Letter | Published:

Mast cells promote atherosclerosis by releasing proinflammatory cytokines

Nature Medicine volume 13, pages 719724 (2007) | Download Citation


Mast cells contribute importantly to allergic and innate immune responses by releasing various preformed and newly synthesized mediators1,2. Previous studies have shown mast cell accumulation in human atherosclerotic lesions3. This report establishes the direct participation of mast cells in atherogenesis in low-density lipoprotein receptor–deficient (Ldlr−/−) mice4. Atheromata from compound mutant Ldlr−/− KitW-sh/W-sh mice5 showed decreased lesion size, lipid deposition, T-cell and macrophage numbers, cell proliferation and apoptosis, but increased collagen content and fibrous cap development. In vivo, adoptive transfer of syngeneic wild-type or tumor necrosis factor (TNF)-α-deficient mast cells restored atherogenesis to Ldlr−/−KitW-sh/W-sh mice. Notably, neither interleukin (IL)-6- nor interferon (IFN)-γ-deficient mast cells did so, indicating that the inhibition of atherogenesis in Ldlr−/−KitW-sh/W-sh mice resulted from the absence of mast cells and mast cell–derived IL-6 and IFN-γ. Compared with wild-type or TNF-α-deficient mast cells, those lacking IL-6 or IFN-γ did not induce expression of proatherogenic cysteine proteinase cathepsins from vascular cells in vitro or affect cathepsin and matrix metalloproteinase activities in atherosclerotic lesions, implying that mast cell–derived IL-6 and IFN-γ promote atherogenesis by augmenting the expression of matrix-degrading proteases. These observations establish direct participation of mast cells and mast cell–derived IL-6 and IFN-γ in mouse atherogenesis and provide new mechanistic insight into the pathogenesis of this common disease.

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The authors thank E. Shvartz and Y. Yuan for technical assistance, K. Williams for editorial assistance and G. Caughey for comments on the manuscript. This work is supported by US National Institutes of Health grants HL60942 and HL67283 (G.-P.S.), HL56985 (P.L.), HL67249 (G.K.S.) and HL75026 (P.J.W.).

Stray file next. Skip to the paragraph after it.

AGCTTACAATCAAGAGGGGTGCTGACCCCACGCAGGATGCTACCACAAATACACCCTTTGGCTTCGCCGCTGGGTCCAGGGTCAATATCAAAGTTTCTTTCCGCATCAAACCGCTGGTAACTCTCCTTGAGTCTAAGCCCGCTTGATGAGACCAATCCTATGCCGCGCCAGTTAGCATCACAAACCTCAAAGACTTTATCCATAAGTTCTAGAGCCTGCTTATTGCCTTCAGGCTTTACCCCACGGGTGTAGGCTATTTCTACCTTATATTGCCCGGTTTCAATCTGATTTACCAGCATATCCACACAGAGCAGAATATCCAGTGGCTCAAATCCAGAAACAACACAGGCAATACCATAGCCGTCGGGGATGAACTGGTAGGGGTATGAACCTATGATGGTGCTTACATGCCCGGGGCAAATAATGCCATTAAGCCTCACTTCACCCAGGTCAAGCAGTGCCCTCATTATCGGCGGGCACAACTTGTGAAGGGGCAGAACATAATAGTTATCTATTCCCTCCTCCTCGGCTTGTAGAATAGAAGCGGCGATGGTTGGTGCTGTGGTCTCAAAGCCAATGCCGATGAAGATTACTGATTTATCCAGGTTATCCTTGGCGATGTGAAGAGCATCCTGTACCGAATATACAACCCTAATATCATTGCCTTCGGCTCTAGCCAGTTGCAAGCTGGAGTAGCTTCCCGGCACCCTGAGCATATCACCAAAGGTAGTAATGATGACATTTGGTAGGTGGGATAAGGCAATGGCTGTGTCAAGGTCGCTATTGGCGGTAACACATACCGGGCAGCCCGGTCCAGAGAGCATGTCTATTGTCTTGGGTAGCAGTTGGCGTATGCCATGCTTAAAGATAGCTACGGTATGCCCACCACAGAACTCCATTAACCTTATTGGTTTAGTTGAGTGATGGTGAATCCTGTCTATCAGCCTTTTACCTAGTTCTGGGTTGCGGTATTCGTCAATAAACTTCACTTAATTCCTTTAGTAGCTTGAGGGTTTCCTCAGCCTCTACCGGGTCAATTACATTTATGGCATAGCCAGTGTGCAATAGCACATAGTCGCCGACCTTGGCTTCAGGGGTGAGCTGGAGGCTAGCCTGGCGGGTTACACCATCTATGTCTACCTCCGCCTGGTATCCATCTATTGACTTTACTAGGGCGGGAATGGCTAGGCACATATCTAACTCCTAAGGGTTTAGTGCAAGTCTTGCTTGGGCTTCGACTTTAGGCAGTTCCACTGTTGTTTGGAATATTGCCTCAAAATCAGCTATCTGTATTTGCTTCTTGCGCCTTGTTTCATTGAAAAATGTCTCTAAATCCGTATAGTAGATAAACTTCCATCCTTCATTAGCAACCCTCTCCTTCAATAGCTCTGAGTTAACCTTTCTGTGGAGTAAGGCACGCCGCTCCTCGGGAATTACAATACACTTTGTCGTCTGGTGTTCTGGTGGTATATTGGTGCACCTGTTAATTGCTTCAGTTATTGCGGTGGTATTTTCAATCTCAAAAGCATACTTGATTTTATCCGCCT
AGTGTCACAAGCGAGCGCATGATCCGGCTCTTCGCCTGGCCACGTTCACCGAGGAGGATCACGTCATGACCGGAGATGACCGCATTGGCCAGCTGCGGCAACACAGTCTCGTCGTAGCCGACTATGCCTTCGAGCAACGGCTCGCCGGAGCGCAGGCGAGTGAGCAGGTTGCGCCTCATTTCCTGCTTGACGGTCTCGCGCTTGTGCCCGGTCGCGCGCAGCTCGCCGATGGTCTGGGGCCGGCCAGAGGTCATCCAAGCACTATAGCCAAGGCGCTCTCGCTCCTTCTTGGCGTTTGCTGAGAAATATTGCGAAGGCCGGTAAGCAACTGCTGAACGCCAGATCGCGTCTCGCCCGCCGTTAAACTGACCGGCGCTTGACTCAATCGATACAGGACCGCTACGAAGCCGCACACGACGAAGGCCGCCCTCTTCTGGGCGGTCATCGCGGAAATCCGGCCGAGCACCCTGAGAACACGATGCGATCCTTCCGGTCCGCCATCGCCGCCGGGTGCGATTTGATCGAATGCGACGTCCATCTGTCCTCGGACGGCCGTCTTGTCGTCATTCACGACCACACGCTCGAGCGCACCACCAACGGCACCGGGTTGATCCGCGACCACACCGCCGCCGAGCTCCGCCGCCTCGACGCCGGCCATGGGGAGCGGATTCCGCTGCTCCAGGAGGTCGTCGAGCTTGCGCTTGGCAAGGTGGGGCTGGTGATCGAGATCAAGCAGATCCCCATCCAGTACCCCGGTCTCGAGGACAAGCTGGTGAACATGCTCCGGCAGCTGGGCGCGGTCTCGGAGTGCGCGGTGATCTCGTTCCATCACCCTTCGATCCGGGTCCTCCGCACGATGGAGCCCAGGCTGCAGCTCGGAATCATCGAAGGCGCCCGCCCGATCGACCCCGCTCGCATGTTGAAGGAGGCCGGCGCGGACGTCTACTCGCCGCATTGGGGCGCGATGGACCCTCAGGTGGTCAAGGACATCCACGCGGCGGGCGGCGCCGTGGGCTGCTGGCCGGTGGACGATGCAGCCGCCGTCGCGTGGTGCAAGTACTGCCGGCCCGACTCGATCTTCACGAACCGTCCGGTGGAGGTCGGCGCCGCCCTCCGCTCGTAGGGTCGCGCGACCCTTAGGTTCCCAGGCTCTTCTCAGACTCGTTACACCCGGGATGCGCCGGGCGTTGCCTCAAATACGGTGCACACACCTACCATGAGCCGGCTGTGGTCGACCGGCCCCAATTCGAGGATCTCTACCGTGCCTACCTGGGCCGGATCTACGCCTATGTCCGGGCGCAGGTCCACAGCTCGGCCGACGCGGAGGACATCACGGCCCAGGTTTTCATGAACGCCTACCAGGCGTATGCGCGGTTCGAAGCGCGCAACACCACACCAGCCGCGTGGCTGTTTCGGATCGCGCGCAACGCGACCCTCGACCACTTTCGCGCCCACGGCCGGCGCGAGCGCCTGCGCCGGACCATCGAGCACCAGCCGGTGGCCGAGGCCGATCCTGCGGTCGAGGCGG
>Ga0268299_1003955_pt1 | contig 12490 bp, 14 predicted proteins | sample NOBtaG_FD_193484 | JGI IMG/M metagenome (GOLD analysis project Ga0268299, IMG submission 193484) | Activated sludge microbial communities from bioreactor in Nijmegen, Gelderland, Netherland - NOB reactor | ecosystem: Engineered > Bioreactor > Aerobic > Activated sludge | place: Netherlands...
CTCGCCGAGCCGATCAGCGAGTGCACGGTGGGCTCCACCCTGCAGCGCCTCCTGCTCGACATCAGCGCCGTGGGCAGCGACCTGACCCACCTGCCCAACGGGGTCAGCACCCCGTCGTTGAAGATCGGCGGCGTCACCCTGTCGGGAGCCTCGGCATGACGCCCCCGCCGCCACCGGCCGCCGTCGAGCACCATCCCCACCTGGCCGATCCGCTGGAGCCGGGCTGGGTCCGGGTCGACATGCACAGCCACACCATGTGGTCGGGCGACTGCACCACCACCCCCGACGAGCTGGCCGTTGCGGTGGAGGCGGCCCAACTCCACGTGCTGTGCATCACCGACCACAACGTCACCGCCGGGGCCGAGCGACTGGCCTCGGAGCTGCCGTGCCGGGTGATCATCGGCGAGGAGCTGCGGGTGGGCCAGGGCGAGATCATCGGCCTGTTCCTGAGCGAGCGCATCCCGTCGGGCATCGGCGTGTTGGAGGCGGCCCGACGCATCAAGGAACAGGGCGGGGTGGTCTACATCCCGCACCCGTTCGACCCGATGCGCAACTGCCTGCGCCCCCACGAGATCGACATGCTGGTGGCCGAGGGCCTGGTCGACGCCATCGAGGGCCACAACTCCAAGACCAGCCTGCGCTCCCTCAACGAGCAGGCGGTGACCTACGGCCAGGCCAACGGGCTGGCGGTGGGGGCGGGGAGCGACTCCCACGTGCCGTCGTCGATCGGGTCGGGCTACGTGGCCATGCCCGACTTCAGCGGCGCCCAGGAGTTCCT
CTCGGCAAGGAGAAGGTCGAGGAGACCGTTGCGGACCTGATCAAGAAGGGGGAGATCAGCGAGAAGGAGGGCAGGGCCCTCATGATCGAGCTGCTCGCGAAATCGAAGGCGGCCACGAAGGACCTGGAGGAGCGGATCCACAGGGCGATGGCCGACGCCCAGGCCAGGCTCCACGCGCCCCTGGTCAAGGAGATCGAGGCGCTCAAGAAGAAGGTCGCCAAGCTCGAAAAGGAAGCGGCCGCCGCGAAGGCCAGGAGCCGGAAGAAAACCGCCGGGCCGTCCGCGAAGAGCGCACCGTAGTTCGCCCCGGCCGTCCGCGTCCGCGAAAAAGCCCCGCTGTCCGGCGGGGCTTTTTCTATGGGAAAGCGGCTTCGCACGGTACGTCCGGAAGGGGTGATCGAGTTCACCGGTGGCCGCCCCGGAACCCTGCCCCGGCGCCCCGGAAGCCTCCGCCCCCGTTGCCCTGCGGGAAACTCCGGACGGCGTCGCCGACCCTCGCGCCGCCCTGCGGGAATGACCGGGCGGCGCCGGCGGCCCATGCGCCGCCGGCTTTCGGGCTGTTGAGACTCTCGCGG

Author information

Author notes

    • Jiusong Sun
    • , Galina K Sukhova
    • , Paul J Wolters
    •  & Min Yang

    These authors contributed equally to this study.


  1. Department of Medicine, Brigham and Women's Hospital and Harvard Medical School, Cardiovascular Medicine NRB-7, 77 Avenue Louis Pasteur, Boston, Massachusetts 02115, USA.

    • Jiusong Sun
    • , Galina K Sukhova
    • , Min Yang
    • , Shiro Kitamoto
    • , Peter Libby
    • , Lindsey A MacFarlane
    •  & Guo-Ping Shi
  2. Department of Medicine, University of California, HSE-201, 513 Parnassus Avenue, San Francisco, California 94143, USA.

    • Paul J Wolters
    •  & Jon Mallen-St Clair
  3. Department of Rheumatology, Nanfang Hospital and Nanfang Medical University, 1838 North Guangzhou Avenue, Guangzhou 510515, China.

    • Min Yang


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J.S. generated compound mutant mice, produced atherosclerosis, harvested tissues, performed mast cell reconstitution experiments and analyzed lesions. G.K.S. performed all the immunohistochemistry experiments and participated in data analysis. P.J.W. helped with the design of experiments using the mast cell–null mice and mast cell reconstitution, data analysis and manuscript editing. M.Y. helped with lesion content characterization. S.K. helped with initial mouse breeding and genotyping. P.L. helped in experiment design and manuscript editing. L.A.M. performed immunostaining and lesion cell content measurement. J.M.-S.C. helped with BMMC culture. G.-P.S. designed the experiment, performed the cysteine protease activity assay, participated in data analysis and prepared the manuscript.

Competing interests

The authors declare no competing financial interests.

Corresponding author

Correspondence to Guo-Ping Shi.

Supplementary information

PDF files

  1. 1.

    Supplementary Fig. 1

    Confirmation of c-Kit monoclonal antibody specificity.

  2. 2.

    Supplementary Fig. 2

    IFN-γ expression in mouse aortic atherosclerotic lesions.

  3. 3.

    Supplementary Fig. 3

    BMMC morphology.

  4. 4.

    Supplementary Fig. 4

    BMMC fluorescence-activated cell sorting analysis.

  5. 5.

    Supplementary Fig. 5

    [125I]JPM labeling of mouse endothelial cell cysteine protease cathespins.

  6. 6.

    Supplementary Table 1

    Protease activity in BMMC lysates.

  7. 7.

    Supplementary Table 2

    Mouse plasma lipid and serum amyloid A contents.

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